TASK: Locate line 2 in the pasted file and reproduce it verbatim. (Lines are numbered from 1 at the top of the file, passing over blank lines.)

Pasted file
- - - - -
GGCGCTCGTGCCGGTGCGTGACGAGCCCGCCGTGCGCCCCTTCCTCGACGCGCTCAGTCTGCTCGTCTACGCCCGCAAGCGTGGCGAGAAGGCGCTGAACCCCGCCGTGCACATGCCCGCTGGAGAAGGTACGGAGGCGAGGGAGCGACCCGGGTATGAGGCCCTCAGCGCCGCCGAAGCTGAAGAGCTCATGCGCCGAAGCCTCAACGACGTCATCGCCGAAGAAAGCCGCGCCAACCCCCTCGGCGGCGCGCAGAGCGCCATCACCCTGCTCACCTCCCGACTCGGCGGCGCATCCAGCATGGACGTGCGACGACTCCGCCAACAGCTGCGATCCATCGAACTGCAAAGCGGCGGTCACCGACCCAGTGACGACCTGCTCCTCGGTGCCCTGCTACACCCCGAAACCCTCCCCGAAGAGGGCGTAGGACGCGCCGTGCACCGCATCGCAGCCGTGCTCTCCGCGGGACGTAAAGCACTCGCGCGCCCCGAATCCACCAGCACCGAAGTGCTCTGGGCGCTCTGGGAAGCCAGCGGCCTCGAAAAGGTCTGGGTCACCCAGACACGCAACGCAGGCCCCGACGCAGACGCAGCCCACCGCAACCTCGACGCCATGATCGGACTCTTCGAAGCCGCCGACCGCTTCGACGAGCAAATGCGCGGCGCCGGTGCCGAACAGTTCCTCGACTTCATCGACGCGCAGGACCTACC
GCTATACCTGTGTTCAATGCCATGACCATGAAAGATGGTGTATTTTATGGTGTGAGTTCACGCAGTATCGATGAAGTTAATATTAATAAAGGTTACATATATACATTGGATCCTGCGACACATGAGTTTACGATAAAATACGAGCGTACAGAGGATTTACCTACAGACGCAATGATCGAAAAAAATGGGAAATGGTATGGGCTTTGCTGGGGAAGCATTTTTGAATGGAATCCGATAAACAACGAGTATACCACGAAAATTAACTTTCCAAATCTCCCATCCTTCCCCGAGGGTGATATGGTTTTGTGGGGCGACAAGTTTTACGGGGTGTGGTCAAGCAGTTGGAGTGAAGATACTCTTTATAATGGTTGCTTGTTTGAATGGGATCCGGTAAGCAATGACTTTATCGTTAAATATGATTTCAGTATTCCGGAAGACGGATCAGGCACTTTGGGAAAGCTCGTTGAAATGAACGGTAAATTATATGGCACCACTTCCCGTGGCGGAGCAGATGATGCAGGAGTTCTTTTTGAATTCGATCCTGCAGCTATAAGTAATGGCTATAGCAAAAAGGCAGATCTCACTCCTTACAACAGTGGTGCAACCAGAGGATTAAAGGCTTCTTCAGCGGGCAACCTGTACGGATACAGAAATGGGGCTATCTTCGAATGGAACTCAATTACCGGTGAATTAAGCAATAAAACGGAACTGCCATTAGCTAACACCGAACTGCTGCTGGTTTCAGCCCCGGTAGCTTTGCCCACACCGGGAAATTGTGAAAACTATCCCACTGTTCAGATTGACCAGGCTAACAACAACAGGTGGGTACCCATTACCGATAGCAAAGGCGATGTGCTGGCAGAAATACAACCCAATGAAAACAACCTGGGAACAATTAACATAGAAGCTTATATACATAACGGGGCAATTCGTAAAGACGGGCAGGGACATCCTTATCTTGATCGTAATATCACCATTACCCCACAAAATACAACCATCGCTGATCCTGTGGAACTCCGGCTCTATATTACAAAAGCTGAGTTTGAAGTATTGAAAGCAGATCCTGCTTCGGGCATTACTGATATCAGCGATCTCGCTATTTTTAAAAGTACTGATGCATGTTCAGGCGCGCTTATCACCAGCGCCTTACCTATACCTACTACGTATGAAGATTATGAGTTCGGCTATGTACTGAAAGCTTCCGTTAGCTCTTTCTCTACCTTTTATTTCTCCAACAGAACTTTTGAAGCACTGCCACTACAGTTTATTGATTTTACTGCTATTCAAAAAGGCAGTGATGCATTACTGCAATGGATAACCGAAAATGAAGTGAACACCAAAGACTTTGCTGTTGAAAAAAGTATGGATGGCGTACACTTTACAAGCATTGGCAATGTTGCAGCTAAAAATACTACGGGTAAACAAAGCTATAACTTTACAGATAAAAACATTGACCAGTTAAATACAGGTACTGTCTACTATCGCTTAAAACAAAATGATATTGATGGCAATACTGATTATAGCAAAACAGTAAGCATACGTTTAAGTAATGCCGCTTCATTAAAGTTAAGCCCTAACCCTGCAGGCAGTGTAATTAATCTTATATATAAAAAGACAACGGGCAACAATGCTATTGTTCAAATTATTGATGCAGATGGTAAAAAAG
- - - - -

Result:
GCTATACCTGTGTTCAATGCCATGACCATGAAAGATGGTGTATTTTATGGTGTGAGTTCACGCAGTATCGATGAAGTTAATATTAATAAAGGTTACATATATACATTGGATCCTGCGACACATGAGTTTACGATAAAATACGAGCGTACAGAGGATTTACCTACAGACGCAATGATCGAAAAAAATGGGAAATGGTATGGGCTTTGCTGGGGAAGCATTTTTGAATGGAATCCGATAAACAACGAGTATACCACGAAAATTAACTTTCCAAATCTCCCATCCTTCCCCGAGGGTGATATGGTTTTGTGGGGCGACAAGTTTTACGGGGTGTGGTCAAGCAGTTGGAGTGAAGATACTCTTTATAATGGTTGCTTGTTTGAATGGGATCCGGTAAGCAATGACTTTATCGTTAAATATGATTTCAGTATTCCGGAAGACGGATCAGGCACTTTGGGAAAGCTCGTTGAAATGAACGGTAAATTATATGGCACCACTTCCCGTGGCGGAGCAGATGATGCAGGAGTTCTTTTTGAATTCGATCCTGCAGCTATAAGTAATGGCTATAGCAAAAAGGCAGATCTCACTCCTTACAACAGTGGTGCAACCAGAGGATTAAAGGCTTCTTCAGCGGGCAACCTGTACGGATACAGAAATGGGGCTATCTTCGAATGGAACTCAATTACCGGTGAATTAAGCAATAAAACGGAACTGCCATTAGCTAACACCGAACTGCTGCTGGTTTCAGCCCCGGTAGCTTTGCCCACACCGGGAAATTGTGAAAACTATCCCACTGTTCAGATTGACCAGGCTAACAACAACAGGTGGGTACCCATTACCGATAGCAAAGGCGATGTGCTGGCAGAAATACAACCCAATGAAAACAACCTGGGAACAATTAACATAGAAGCTTATATACATAACGGGGCAATTCGTAAAGACGGGCAGGGACATCCTTATCTTGATCGTAATATCACCATTACCCCACAAAATACAACCATCGCTGATCCTGTGGAACTCCGGCTCTATATTACAAAAGCTGAGTTTGAAGTATTGAAAGCAGATCCTGCTTCGGGCATTACTGATATCAGCGATCTCGCTATTTTTAAAAGTACTGATGCATGTTCAGGCGCGCTTATCACCAGCGCCTTACCTATACCTACTACGTATGAAGATTATGAGTTCGGCTATGTACTGAAAGCTTCCGTTAGCTCTTTCTCTACCTTTTATTTCTCCAACAGAACTTTTGAAGCACTGCCACTACAGTTTATTGATTTTACTGCTATTCAAAAAGGCAGTGATGCATTACTGCAATGGATAACCGAAAATGAAGTGAACACCAAAGACTTTGCTGTTGAAAAAAGTATGGATGGCGTACACTTTACAAGCATTGGCAATGTTGCAGCTAAAAATACTACGGGTAAACAAAGCTATAACTTTACAGATAAAAACATTGACCAGTTAAATACAGGTACTGTCTACTATCGCTTAAAACAAAATGATATTGATGGCAATACTGATTATAGCAAAACAGTAAGCATACGTTTAAGTAATGCCGCTTCATTAAAGTTAAGCCCTAACCCTGCAGGCAGTGTAATTAATCTTATATATAAAAAGACAACGGGCAACAATGCTATTGTTCAAATTATTGATGCAGATGGTAAAAAAG